Settling in a new country is an exciting and life-changing event filled with new experiences, discoveries, and challenges. Even if we are eager to adapt to our new environment, it’s only natural to miss certain aspects of our home country.
South Asia and Canada are not only at opposite ends of the planet, but they are also very different culturally. What are some things that South Asians miss from home? As newcomers, how can we use these to make our new life richer and more fulfilling?
India has been called the Land of Colours and for good reason: everywhere you look is a scene bursting with endless vivid colours arranged in as many bold patterns as you can imagine: houses painted turquoise, orange, and pink (sometimes all at once!), women in multi-coloured sarees, enormous wedding tents adorned with sparkling lights.
For those coming from this constant feast for the eyes that is South Asia, the understated minimalistic trend favoured in the West can sometimes seem to lack a certain… spice.
Newcomers: Don’t be afraid to show your style! By infusing some of your colourful culture into your own blend of fashion, you are contributing to Canada’s diversity.
Marketers: Infuse vivid colours in your advertising whenever and wherever possible, of course within your brand parameters.
Whether from a small town or a bustling city, we all remember that trusty sabziwala loudly announcing his vegetables while canvassing the neighbourhood, wheeling his wooden cart up to each gate so customers could come out and pick what they need for the day.
Meals cooked from fresh ingredients every day is one of the main reasons why home cooked South Asian food is so memorable, and is usually a highlight of anyone’s trip to that region.
Even though leftovers and ready-made meals can be convenient time savers, nothing beats hot roti right off the fire, fresh fennel after a meal, or a delicious mango in the season.
Newcomers: With a wide variety of South Asian restaurants available in many cities, you are sure to find a taste of home at your local “Little India”, whether you live close to downtown Toronto, Brampton, Mississauga or Surrey and discover what many Canadians already know: many great South Asian cooks live here!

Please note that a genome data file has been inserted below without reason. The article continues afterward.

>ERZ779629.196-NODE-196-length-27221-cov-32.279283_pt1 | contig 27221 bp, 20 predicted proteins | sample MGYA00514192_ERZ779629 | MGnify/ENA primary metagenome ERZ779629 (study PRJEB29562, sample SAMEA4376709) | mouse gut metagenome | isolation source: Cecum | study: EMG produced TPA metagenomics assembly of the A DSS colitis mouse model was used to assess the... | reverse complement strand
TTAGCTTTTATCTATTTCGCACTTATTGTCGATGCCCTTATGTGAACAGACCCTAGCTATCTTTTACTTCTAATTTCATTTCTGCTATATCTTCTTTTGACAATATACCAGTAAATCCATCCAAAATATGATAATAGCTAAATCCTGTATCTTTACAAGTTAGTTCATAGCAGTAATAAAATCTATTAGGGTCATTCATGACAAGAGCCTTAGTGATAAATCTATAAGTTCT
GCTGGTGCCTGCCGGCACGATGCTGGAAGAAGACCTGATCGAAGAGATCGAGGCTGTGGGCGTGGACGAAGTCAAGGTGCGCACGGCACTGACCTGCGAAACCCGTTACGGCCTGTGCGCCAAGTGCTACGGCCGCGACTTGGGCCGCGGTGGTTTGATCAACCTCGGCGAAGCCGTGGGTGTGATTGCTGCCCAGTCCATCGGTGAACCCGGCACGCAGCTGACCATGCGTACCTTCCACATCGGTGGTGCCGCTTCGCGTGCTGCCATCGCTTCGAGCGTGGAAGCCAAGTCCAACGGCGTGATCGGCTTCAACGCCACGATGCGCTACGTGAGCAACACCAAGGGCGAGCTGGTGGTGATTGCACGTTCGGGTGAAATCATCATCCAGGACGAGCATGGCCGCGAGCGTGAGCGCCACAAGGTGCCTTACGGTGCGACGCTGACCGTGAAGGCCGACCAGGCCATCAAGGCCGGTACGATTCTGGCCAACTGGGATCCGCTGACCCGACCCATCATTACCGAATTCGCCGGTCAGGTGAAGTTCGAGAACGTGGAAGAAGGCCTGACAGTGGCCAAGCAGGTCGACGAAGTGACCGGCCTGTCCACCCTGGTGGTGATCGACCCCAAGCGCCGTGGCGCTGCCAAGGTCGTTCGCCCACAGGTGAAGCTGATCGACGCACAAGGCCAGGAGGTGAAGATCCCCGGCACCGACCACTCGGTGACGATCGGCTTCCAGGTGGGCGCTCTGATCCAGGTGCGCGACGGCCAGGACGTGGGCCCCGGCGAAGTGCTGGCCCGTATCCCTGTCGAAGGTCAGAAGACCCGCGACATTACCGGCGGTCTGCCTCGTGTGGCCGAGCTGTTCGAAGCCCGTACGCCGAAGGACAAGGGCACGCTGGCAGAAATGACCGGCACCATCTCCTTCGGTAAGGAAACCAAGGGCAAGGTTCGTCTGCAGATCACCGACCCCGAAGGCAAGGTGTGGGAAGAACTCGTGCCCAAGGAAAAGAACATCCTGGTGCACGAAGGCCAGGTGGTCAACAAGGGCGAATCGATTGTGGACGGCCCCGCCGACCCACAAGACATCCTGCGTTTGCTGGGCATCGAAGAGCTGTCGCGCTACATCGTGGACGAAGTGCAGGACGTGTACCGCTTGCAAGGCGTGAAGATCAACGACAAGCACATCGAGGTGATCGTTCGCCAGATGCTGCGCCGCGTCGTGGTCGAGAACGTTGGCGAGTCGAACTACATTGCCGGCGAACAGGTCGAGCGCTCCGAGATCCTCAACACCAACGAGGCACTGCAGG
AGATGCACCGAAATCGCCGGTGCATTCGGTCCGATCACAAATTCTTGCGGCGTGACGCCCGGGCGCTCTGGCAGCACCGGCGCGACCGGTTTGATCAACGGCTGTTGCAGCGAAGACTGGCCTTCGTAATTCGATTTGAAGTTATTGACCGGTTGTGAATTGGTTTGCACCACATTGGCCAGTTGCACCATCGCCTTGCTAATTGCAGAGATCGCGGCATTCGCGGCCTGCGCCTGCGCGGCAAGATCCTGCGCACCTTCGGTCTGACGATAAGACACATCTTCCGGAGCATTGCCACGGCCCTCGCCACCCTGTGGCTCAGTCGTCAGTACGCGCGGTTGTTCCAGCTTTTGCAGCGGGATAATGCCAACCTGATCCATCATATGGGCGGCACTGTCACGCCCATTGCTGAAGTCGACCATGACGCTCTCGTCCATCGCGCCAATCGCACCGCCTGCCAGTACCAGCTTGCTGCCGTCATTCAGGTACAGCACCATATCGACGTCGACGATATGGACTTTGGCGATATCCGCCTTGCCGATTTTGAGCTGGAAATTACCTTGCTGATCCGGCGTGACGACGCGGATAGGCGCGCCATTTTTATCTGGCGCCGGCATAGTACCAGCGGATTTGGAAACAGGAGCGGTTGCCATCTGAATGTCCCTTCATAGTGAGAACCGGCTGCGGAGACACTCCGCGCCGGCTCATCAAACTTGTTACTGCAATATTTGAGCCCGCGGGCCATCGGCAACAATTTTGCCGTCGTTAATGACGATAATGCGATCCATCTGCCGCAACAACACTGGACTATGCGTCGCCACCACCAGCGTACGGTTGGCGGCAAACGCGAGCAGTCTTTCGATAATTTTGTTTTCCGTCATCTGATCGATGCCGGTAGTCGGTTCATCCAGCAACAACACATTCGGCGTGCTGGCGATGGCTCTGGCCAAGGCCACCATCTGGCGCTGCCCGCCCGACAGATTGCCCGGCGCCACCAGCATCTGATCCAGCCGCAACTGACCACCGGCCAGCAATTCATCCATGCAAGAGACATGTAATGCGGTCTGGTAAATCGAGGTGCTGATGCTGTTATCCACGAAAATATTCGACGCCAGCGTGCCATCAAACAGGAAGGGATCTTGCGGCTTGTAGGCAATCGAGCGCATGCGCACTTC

Marketers: If you work for a big box grocery store, you mustn’t forget to showcase some of these fresh produce in your weekly flyers in the South Asian neighbourhoods.
The making (and drinking!) of Indian chai, with its simple mix of tea, milk, and spices, is an almost sacred tradition. It is both a symbol of hospitality and a cherished time during which people get together to take a much needed break from the heat.
Chai is as varied as the people who make it, each version the result of years of practice and family tradition. What is the undeniable appeal of chai that so many in the West have unsuccessfully tried to duplicate? Its ingredients are deceptively simple, yet no coffee shop “chai latte” even comes close to the flavour of a simple cup from any Indian chaiwala.
Newcomers: Show your neighbours what real chai should taste like by sharing your unique take on it – Canadians will thank you for warming up the cold winters with a kick of masala chai!
Marketers: CPGs and larger retailers can look into either introducing Indian flavoured masala chai or even importing them from South Asian to include in the assortment of their beverage products. Others can at least bring in the warmth (of a cup of hot tea!) in their communications to the South Asian segment.
Don’t you love the feeling of having bargained for a good deal? From buying clothes to riding in an auto-rickshaw, the first price given is only the beginning of the negotiation in South Asia. A successful bargain ends with both merchant and shopper equally satisfied at having put up a good fight in this good-natured exchange.